Definición de posture en inglés:

posture

Saltos de línea: pos|ture
Pronunciación: /ˈpɒstʃə
 
/

sustantivo

1A particular position of the body: I got out of the car in an alert posture
Más ejemplos en oraciones
  • Looking down, Wil could see her squirming to regain her posture / bearing/position/stance.
  • The 22 caribou at Chariot were found dead in a curled posture or ‘sleeping position.’
  • Casey nodded quickly, and instantly assumed a good posture for her position: eyes lowered, but not down, and her head erect.
Sinónimos
1.1The characteristic way in which someone holds their body when standing or sitting: he took ballet lessons to improve his posture
Más ejemplos en oraciones
  • Here's one stretch you can do that will help to strengthen your lower abs and improve your sitting and standing posture.
  • The rods are rigid and the portion of the spine that is fused underneath the rods will be rigid and help improve your sitting posture.
  • The physical exertion and sometimes intense stretching of the standing postures has prepared the body to be able to get maximum benefit from the floor series, most of which focus on the spine.
Sinónimos
bearing, carriage, comportment, way of standing/sitting, stance; Britishdeportment
1.2 Zoology A particular pose adopted by a bird or other animal, interpreted as a signal of a specific pattern of behaviour: the snake inverts itself into the mock-dead posture
Más ejemplos en oraciones
  • Most anurans have external fertilization, and adopt a mating posture called amplexus to insure contact between eggs and sperm.
  • Fillies began ovulating and advertising estrus by adopting a distinctive posture between one and two years of age.
  • Mounts were posed in an aggressive posture with wings drooped, tail fanned and beak slightly open, as though they were singing.
2A particular approach or attitude: trade unions adopted a more militant posture in wage negotiations
Más ejemplos en oraciones
  • Even before he moves I know how it's going to happen, I've read their postures and attitudes and I already have it planned.
  • Skepticism is a method of inquiry primarily, not an attitude or posture or philosophical viewpoint that denies entities or phenomena out of hand.
  • Arms-length disengagement or a perpetual posture of ‘standing ready to help’ is now woefully inadequate.
Sinónimos
2.1A way of behaving that is intended to convey a false impression; a pose: despite pulling back its missiles, the government maintained a defiant posture for home consumption
Más ejemplos en oraciones
  • The posture is somehow defiant, although her expression is anything but.
  • The premise behind this official posture of neutrality is false.
  • But the poses - however exquisitely they were realised - seemed just that: self-conscious postures, tasteful concoctions.

verbo

Volver al principio  
1 [no object] (often as noun posturing) Behave in a way that is intended to impress or mislead: a masking of fear with macho posturing
Más ejemplos en oraciones
  • I find the only way to challenge the chauvinism, sexism, sexual innuendo and macho posturing there, is to be more rude and more graphic than the guys.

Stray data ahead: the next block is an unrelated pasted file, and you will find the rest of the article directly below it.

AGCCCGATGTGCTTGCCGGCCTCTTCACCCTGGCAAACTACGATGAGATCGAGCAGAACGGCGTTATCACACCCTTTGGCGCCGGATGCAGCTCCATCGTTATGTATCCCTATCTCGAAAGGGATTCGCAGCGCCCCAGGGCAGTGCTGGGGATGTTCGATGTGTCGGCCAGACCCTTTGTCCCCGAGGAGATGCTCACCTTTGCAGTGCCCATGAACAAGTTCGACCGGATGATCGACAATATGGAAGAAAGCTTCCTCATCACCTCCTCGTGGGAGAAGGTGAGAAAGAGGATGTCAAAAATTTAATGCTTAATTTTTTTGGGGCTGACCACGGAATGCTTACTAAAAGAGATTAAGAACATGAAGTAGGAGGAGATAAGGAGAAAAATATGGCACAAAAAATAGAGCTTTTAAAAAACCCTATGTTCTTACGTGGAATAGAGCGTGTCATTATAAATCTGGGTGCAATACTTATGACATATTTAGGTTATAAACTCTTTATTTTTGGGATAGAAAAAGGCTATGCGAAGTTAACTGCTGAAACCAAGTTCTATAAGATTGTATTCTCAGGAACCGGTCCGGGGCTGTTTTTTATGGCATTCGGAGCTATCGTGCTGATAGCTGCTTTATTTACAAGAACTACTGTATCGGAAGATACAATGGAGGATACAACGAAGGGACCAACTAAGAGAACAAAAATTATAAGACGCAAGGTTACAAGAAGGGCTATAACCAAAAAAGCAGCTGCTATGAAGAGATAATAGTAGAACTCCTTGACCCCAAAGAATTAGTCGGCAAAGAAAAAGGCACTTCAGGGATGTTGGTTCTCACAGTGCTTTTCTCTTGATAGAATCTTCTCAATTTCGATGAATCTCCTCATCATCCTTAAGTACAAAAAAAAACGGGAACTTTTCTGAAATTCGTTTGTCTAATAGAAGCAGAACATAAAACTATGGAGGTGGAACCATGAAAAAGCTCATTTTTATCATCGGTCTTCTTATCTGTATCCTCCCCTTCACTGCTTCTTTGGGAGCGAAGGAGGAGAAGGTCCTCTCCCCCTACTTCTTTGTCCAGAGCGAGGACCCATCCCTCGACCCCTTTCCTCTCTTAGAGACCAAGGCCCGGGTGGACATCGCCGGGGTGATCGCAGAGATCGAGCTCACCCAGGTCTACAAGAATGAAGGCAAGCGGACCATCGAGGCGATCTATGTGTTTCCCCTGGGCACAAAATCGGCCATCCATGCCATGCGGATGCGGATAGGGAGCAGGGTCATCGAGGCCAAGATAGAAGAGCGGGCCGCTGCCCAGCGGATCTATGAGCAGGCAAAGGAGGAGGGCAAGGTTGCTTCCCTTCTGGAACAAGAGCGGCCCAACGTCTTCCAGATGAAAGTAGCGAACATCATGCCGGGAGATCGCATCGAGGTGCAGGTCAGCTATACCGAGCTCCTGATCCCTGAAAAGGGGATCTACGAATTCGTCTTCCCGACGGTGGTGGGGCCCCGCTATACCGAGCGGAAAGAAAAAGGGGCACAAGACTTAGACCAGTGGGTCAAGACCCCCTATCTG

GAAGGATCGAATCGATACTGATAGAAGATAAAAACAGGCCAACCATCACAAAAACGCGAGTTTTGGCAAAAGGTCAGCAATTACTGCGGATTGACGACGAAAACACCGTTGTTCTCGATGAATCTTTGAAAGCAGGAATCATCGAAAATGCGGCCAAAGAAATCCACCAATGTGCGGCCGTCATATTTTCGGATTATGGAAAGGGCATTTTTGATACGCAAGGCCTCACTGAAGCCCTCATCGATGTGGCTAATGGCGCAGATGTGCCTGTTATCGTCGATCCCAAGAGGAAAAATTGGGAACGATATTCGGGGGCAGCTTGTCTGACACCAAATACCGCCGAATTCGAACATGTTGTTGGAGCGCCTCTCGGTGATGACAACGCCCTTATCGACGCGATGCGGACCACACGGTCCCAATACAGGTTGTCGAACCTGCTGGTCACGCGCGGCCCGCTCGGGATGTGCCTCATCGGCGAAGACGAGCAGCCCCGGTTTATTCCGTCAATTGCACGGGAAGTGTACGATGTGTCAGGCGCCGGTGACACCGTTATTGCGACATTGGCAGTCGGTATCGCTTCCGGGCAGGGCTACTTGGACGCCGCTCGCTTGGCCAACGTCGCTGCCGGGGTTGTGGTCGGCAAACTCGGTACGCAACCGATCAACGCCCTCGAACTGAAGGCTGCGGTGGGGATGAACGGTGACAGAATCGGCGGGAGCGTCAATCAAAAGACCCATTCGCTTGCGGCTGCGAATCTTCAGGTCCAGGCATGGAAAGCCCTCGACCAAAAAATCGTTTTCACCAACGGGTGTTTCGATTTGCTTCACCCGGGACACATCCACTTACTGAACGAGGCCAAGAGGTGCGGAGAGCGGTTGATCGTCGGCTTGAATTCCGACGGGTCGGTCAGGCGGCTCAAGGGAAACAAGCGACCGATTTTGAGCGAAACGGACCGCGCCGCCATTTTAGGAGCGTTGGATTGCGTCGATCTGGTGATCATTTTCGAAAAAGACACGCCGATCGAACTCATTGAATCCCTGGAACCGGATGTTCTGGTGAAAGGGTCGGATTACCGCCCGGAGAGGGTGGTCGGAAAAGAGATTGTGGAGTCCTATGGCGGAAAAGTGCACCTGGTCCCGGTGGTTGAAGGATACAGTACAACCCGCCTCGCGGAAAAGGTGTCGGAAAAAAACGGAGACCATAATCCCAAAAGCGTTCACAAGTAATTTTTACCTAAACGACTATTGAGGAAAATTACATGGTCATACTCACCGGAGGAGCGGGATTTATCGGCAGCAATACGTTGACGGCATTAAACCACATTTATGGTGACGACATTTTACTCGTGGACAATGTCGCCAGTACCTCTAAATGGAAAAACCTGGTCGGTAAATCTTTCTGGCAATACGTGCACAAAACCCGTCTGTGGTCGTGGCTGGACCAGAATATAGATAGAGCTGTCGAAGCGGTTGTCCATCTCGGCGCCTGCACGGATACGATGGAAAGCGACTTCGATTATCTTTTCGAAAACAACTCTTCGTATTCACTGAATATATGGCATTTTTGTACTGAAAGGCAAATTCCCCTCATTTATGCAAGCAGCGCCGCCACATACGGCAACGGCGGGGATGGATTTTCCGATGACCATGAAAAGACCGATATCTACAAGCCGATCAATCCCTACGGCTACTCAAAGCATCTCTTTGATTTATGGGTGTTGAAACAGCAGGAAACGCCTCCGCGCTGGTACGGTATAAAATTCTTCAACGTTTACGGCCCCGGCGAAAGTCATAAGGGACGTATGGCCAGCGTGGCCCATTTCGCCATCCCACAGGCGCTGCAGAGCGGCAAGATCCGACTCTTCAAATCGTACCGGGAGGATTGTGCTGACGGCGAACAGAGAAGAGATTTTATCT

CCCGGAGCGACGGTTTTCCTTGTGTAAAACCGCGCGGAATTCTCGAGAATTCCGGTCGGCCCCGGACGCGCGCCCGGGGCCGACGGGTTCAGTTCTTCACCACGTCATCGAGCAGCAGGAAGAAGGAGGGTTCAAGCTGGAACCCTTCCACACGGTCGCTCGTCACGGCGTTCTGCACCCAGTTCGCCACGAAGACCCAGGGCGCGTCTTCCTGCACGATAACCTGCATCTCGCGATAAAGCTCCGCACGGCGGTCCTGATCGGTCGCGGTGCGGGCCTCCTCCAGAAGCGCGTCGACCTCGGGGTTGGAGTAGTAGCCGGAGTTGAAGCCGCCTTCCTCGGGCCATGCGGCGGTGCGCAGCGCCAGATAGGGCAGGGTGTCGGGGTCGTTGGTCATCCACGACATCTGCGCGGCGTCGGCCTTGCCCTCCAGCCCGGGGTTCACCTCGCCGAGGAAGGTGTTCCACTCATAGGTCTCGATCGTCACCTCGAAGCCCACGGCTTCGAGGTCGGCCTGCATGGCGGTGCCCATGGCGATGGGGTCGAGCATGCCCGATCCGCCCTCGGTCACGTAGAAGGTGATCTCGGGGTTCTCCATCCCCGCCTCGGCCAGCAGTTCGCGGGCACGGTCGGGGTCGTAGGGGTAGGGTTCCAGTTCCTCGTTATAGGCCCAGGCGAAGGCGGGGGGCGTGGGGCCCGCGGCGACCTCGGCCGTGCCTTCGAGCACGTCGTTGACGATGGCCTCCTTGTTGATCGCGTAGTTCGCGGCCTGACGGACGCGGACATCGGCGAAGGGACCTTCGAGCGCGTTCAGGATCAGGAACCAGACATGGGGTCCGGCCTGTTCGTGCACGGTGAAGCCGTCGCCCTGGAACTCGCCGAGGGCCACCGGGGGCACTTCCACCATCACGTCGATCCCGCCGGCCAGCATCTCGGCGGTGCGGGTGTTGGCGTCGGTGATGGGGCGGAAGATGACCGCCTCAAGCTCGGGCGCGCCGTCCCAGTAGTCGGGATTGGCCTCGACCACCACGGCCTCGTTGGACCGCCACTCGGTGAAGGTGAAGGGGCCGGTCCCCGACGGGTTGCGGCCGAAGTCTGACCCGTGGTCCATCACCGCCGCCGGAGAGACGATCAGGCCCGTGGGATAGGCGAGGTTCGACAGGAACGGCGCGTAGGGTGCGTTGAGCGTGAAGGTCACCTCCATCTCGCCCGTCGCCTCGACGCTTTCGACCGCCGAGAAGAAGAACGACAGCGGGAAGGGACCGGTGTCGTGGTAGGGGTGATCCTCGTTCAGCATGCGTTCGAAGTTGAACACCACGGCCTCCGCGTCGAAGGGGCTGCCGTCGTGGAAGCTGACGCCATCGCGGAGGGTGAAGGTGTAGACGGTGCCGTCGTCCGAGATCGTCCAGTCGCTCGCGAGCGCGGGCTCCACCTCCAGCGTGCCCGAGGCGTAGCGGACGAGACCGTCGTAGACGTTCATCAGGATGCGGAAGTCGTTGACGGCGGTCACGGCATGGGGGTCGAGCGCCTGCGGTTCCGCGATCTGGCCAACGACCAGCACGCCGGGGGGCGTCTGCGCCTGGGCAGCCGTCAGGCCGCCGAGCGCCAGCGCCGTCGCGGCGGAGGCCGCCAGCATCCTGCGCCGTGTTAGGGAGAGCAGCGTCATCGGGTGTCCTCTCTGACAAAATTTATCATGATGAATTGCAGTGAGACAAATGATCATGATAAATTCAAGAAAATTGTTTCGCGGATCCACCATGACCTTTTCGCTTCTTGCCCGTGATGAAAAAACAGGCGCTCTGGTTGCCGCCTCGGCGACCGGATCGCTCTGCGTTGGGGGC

• Many people were disquieted about the macho posturing about the fire-fighters.
  • Unity, when it comes naturally, would be of far more value to the Party and the country as a whole, if it is meaningful and not simply posturing to impress the masses.
Sinónimos
pose, strike an attitude, put on airs, attitudinize, behave affectedly, strut
informal show off
North American informal cop an attitude, hot-dog
1.1 [with object] Adopt (a particular attitude) so as to impress or mislead: the companies may posture regret, but they have a vested interest in increasing Third World sales
Más ejemplos en oraciones
  • The film's web site is remarkably preachy, posturing the movie as a landmark in the battle against sexual harassment.
  • The Army Campaign Plan provides the necessary strategic vision and direction to execute today's missions while posturing the Army for the future.
  • I wondered if she was posturing herself like that on purpose.
2 [with object and adverbial] archaic Place (someone) in a particular attitude or pose: and still these two were postured motionless
Más ejemplos en oraciones
  • In a rarely seen move, she postures the father with his back to the audience as soon as the diplomat proposes the arrangement.

Origen

late 16th century (denoting the relative position of one thing to another): from French, from Italian postura, from Latin positura 'position', from posit- 'placed', from the verb ponere.

Derivativos

postural

adjetivo
Más ejemplos en oraciones
  • It teaches you how to breathe efficiently, how to recruit your postural muscles (the deep ones which surround the skeleton) and can change the way you move by creating a balanced body.
  • Most symptoms can be controlled by relaxation techniques, and in the case of postural or other physical problems, a physiotherapist can provide appropriate treatment.
  • Left unaddressed, this can cause postural problems.

posturer

sustantivo
Más ejemplos en oraciones
  • The new president could hardly be described as a swaggerer or a posturer, and he won't be making any idle threats about strike action.
  • Having the confidence not to talk down, or disguise his middle-class culture, meant he was in turn regarded as far more ‘of the people’ than many posturers from poorer backgrounds.
  • Africa has long been saddled with poor, even malevolent, leadership: predatory kleptocrats, military-installed autocrats, economic illiterates, and puffed-up posturers.

Definición de posture en:

Obtener más de Oxford Dictionaries

Subscribirse para eliminar anuncios y acceder a los recursos premium

Palabra del día apposite
Pronunciación: ˈapəzɪt
adjective
apt in the circumstances or relation to something